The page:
Ferne: a Detroit Story
In Ferne, A Detroit Story, Barbara Henning celebrates her mother, Ferne Hostetter, within the context of America’s history from the 1920s to the 1960s. This period spans her mother’s life, which ended when she died prematurely due to heart failure. Ferne grew up in Detroit, and Barbara, her eldest child, was born there too in 1948 and was only eleven when her mother died. Ferne was a caring and empathic mother who left four young children and a profound sense of loss in their lives. Her story is humble and ordinary. She was born into a working-class family in which people struggled to make ends meet and worked hard from a young age. The story of the Hostetters interweaves with the great events of the time, such as Prohibition, the Great Depression, World War II, the Detroit Race Riots, McCarthyism and the elections of two important presidents: Roosevelt and Eisenhower.
The story is a fictionalised biography that reconstructs Ferne’s life and reflects the impact of the narratives on the people who surround her. Family relationships are tight, profound and affectionate. They reveal sincere bonds and feelings that are both rewarding and endearing. The impression is given of a caring extended family with strong positive values. Clippings from The Detroit Times offer an additional layer that comments and expands on what is happening in the family, connecting it to the wider society that inevitably influences the lives of ordinary people. Family photos, letters, cartoon strips and advertisements add further layers of meaning and contribute to a multifaceted understanding of Ferne’s story and of the story of the city of Detroit.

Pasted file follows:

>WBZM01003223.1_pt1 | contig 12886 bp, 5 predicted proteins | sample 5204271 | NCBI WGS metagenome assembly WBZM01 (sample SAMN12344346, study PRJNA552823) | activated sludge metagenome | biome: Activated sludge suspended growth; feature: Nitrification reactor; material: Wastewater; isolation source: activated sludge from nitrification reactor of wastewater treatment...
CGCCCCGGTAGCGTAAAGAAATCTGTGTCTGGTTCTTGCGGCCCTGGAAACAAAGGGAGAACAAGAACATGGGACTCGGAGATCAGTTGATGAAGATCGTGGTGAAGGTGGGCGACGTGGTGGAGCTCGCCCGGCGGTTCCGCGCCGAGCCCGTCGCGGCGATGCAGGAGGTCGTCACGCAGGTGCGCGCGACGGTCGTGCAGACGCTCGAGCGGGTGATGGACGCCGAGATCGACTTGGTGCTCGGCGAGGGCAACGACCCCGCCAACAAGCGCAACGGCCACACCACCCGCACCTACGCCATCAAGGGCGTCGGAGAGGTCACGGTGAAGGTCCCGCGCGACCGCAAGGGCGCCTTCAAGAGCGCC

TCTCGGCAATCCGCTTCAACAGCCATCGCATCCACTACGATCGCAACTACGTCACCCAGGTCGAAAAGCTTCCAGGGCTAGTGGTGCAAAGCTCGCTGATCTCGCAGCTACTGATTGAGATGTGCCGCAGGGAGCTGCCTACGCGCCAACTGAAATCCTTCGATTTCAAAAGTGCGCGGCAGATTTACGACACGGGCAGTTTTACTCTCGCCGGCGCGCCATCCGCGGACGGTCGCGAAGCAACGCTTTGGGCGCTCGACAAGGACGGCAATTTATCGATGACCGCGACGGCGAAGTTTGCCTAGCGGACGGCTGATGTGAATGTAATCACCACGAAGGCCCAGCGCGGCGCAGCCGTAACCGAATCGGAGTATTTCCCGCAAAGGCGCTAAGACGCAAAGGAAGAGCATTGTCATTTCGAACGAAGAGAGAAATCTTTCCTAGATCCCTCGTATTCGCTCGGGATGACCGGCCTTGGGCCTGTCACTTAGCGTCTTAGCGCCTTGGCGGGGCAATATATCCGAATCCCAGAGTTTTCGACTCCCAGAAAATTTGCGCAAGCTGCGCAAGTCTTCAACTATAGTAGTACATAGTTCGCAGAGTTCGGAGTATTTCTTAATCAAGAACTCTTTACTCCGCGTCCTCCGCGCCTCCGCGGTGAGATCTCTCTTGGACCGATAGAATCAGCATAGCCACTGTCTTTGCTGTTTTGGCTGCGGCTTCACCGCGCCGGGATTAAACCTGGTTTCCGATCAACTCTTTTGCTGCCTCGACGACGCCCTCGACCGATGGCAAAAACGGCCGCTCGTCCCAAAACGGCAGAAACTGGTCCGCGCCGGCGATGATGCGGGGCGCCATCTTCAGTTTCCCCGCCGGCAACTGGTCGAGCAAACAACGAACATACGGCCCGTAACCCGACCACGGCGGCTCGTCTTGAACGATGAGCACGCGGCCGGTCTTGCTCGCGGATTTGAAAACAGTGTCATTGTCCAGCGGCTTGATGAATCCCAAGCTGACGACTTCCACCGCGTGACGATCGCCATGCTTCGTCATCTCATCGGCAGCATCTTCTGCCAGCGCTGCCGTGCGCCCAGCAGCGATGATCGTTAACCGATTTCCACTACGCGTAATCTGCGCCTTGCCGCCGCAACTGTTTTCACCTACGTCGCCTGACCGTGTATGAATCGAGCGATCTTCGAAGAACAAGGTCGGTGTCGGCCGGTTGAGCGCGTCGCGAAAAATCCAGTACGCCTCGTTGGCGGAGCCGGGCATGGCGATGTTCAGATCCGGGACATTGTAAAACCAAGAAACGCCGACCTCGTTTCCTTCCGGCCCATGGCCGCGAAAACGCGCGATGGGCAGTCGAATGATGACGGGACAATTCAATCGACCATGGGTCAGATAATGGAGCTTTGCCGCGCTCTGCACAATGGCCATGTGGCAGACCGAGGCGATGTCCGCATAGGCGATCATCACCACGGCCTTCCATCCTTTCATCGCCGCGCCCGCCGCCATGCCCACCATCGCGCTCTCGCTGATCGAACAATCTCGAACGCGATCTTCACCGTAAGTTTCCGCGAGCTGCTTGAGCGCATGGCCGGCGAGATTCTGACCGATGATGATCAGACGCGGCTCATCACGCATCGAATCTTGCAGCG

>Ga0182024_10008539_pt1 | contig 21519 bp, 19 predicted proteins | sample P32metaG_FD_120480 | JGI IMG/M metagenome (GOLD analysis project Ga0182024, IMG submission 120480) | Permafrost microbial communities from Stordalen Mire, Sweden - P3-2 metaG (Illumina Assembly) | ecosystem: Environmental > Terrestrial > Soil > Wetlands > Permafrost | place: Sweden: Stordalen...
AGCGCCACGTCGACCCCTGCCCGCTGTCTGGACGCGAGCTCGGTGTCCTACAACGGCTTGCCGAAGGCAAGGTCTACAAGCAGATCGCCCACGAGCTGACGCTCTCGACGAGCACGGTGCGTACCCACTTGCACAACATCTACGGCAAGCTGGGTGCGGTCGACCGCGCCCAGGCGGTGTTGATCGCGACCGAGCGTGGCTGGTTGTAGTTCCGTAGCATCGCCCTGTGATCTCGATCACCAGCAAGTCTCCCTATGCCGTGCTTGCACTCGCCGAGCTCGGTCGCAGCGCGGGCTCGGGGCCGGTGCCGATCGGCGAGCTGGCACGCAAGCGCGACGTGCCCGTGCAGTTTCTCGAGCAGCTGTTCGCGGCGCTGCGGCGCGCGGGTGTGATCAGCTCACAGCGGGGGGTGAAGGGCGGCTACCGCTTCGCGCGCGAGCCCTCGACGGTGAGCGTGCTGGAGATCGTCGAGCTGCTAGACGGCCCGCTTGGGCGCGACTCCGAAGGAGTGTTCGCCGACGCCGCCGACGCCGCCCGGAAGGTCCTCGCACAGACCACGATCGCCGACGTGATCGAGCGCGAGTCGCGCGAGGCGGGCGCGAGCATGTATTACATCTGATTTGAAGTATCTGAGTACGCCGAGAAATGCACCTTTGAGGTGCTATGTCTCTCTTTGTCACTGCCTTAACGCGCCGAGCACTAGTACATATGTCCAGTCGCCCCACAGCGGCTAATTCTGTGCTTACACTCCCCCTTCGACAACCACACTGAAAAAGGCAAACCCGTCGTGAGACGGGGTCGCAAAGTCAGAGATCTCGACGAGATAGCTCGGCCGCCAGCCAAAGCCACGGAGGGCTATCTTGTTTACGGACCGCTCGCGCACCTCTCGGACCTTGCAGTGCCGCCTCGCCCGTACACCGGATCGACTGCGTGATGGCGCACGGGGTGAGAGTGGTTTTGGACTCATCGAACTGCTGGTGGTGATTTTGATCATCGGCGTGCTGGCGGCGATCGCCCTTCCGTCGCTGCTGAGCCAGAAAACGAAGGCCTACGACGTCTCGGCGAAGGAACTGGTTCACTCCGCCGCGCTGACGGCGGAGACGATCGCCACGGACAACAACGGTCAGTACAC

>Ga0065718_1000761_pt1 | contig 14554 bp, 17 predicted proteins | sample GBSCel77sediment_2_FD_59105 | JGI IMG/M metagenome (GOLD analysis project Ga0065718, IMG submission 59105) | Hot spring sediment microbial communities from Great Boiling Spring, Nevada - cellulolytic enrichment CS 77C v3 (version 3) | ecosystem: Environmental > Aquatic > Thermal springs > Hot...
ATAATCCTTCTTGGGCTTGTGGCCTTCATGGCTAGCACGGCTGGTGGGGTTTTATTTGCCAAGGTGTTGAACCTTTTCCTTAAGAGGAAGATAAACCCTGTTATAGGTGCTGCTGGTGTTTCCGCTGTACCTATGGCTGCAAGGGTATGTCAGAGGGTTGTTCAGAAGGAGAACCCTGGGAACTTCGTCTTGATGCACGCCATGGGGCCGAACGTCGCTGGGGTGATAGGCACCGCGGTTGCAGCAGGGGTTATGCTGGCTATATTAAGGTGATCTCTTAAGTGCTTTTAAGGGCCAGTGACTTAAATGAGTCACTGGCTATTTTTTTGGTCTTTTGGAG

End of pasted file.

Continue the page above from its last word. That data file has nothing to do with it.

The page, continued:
Ferne is an anti-heroine in her ordinariness, in her simple wish to have a family above all as her mother, Hattie, had, which she attains after two divorces. However, she is also heroic in her determination, creativity and dedication to her four children and to her third husband, Bob. Her positive attitude and her hope for a healthier future for herself and a more equal society are in the spirit of the Hostetters, who live in an all-white environment, but are aware of discrimination and inequalities, especially against Blacks. Though the Hostetters were never well off and had to be frugal in order to pay their mortgages, they always had shelter and most members of the family had a job even during the Depression. This was not the case for most Blacks who lived in crowded and dilapidated segregated areas and were often unemployed.
Ferne’s story is both invented and well documented, involving the reader in family life and city life. Henning also questions a woman’s role and its consequences on Ferne’s health, depleting her already challenged energy levels. Big events and government decisions also affect people’s lives deeply and subtly and might cause sudden changes, such as migrations. The stories of ordinary people seem to be the real stories that count; they give joy and sorrow and can sometimes be disappointing but always convey authenticity.